Shedding Light in the Darkness

Native Hawaiian Candidates Hope To Oust Pro-GMO Maui Council Incumbents In Historic Election


The islands of Hawaii are the world’s epicenter for GMO testing, and candidates for Maui’s County Council like Alika Atay the thunderous-voiced leader of Hawaii’s emerging Aina Protectors United movement,  an organic farmer and an outspoken Native Hawaiian, are fighting back. He is one of nine members of the reformist Maui Ohana slate running to create a people-powered Council that is committed to bringing environmental and economic justice to the land of his ancestors. “I am speaking for the land, for the water, for the children,” Atay explains.

In 2014, the Maui County government refused to implement a new law—the GMO Moratorium ballot initiative—passed to regulate GMO and pesticide test farms in Maui. Instead, the Maui County attorney working alongside agrochemical industry lawyers, was authorized to strike a deal that invalidated the public health-focused GMO Moratorium. A deal that then was converted into a “order” from a Federal Judge – giving everyone involved politically the desired result, as well as needed political cover.

“Given our responsibility under Aloha Aina, we must stand up and protect,” says Atay. “We have to look at the damage heavy chemical pesticides are doing to the soil and the aquifer. Not only what affects us now but more so the long-term future concerns. What kind of water will our future generations have to drink?”

“The County Administration chose to get in bed with the agrochemical industry. They are corporate puppets, to me, because they violated the County Charter. They are mandated to uphold the public trust doctrine. By choosing to ignore the vote of the people and the damage to the environment, they are in violation of upholding the public trust doctrine. There are laws that they are choosing to ignore.”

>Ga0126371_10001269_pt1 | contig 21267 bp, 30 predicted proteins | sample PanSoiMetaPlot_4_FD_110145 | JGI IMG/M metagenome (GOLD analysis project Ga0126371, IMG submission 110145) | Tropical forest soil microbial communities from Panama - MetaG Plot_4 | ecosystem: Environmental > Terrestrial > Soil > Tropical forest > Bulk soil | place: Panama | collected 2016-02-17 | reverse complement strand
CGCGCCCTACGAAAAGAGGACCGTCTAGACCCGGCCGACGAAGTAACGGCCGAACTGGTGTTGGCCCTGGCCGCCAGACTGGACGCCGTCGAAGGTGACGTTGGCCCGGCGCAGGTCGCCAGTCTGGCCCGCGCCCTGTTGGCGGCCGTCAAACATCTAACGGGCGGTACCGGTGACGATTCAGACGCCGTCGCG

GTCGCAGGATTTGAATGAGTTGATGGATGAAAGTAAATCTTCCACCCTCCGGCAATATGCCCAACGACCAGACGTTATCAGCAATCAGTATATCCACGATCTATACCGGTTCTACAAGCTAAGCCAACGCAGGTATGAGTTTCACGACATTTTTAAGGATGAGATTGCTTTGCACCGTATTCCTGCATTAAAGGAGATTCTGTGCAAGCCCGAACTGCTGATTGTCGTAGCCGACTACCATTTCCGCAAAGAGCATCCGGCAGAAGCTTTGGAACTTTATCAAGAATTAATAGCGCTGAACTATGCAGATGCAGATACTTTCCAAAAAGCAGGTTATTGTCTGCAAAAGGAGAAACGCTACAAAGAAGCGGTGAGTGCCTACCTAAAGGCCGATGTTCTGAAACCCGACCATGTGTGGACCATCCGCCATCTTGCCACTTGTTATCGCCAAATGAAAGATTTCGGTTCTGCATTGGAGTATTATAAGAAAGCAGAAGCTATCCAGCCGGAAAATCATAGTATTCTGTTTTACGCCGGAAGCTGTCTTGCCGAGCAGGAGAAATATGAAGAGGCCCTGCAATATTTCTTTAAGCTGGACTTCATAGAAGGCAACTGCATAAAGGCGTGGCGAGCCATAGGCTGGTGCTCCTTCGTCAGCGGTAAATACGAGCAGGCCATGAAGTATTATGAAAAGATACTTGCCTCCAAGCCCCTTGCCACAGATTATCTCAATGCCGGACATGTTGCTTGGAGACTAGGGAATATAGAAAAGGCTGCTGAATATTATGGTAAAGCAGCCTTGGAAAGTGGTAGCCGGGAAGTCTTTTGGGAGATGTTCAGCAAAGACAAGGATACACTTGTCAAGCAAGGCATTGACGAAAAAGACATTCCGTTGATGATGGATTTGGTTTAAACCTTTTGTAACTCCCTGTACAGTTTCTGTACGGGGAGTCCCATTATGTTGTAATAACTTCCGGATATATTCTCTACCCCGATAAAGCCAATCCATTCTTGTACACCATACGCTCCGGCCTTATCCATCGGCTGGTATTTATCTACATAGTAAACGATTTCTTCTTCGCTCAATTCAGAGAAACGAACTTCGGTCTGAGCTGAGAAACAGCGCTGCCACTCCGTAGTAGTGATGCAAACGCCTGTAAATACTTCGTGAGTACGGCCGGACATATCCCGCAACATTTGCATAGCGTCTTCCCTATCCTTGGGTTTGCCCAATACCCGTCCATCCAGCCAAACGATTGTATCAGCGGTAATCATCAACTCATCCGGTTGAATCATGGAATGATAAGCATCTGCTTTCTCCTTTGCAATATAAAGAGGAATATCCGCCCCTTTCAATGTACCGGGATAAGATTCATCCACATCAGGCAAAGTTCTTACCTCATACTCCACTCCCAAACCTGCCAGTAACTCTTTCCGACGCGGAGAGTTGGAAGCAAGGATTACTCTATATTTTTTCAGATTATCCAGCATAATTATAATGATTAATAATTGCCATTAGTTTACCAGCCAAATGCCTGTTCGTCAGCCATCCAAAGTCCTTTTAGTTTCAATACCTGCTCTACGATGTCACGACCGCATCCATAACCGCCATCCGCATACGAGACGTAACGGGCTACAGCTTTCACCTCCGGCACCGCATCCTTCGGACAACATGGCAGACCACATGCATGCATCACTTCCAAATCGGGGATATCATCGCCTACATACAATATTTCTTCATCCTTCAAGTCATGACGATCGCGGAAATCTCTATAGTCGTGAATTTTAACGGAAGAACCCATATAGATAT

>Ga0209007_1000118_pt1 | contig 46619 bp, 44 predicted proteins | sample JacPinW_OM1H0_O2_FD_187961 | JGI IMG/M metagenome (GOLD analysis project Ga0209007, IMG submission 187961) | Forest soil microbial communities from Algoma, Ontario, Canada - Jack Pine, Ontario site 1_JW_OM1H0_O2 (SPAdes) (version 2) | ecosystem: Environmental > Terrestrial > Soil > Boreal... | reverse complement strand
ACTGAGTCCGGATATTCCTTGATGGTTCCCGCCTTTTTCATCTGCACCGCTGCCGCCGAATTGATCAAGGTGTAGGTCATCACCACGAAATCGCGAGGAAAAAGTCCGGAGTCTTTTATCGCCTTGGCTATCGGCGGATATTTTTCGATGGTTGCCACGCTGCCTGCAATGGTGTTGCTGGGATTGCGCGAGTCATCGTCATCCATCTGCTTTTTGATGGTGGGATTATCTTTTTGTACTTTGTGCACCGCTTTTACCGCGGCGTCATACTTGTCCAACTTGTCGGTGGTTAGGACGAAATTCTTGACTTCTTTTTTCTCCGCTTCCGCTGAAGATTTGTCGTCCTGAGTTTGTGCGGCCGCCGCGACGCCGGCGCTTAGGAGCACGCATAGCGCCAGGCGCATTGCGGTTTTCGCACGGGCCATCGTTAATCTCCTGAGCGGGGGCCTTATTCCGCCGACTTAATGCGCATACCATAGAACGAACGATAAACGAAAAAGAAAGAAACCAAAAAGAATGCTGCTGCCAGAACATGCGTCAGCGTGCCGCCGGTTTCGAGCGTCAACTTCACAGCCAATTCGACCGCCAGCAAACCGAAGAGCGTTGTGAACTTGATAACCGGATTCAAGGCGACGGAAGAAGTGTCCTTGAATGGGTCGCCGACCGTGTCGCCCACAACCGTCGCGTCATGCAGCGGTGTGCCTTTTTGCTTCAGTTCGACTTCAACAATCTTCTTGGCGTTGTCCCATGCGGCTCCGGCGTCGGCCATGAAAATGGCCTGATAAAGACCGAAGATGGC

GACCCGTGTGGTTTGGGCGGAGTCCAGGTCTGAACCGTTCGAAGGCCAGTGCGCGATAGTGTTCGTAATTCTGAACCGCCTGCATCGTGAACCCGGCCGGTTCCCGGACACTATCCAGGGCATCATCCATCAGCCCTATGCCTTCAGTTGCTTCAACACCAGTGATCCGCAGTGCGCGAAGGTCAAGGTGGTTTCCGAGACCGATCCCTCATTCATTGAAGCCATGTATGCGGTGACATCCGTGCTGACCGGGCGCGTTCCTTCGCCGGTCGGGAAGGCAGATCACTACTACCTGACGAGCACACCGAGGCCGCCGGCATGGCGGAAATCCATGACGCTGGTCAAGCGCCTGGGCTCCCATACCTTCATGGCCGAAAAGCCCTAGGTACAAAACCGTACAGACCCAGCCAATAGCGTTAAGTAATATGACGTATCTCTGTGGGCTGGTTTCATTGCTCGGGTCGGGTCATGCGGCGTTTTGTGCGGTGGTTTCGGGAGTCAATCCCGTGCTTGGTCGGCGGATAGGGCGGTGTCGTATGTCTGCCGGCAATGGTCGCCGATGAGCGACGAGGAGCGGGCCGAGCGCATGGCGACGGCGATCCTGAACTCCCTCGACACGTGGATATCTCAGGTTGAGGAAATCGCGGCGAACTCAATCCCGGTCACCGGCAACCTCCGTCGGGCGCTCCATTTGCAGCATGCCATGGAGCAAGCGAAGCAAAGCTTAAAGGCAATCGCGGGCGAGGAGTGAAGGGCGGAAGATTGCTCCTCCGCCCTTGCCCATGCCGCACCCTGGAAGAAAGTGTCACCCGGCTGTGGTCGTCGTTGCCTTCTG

For the past 20 years, the agrochemical conglomerates that sell both GMO seeds and the pesticides they are bred to resist have managed to control local and state politicians and agencies through lavish campaign contributions, a dedicated army of lobbyists, and the argument that their jobs benefit local economies, even if their work results in the poisoning of the environment and nearby people.

Atay says that the invalidation of the moratorium shattered the already fragile faith in American democracy that many Native Hawaiians had. “Two years ago, on the night of the victory of the GMO Moratorium here in Maui, after they announced that we had won, a native Hawaiian couple in their eighties told me that this was the first time they had voted in 42 years. I asked why, and they told me that nothing mattered until this. At that moment I realized as a Native Hawaiian that this was not just a vote about GMO and chemical pesticides polluting our water and soil, but about four generations of oppression over the Hawaiian people.”


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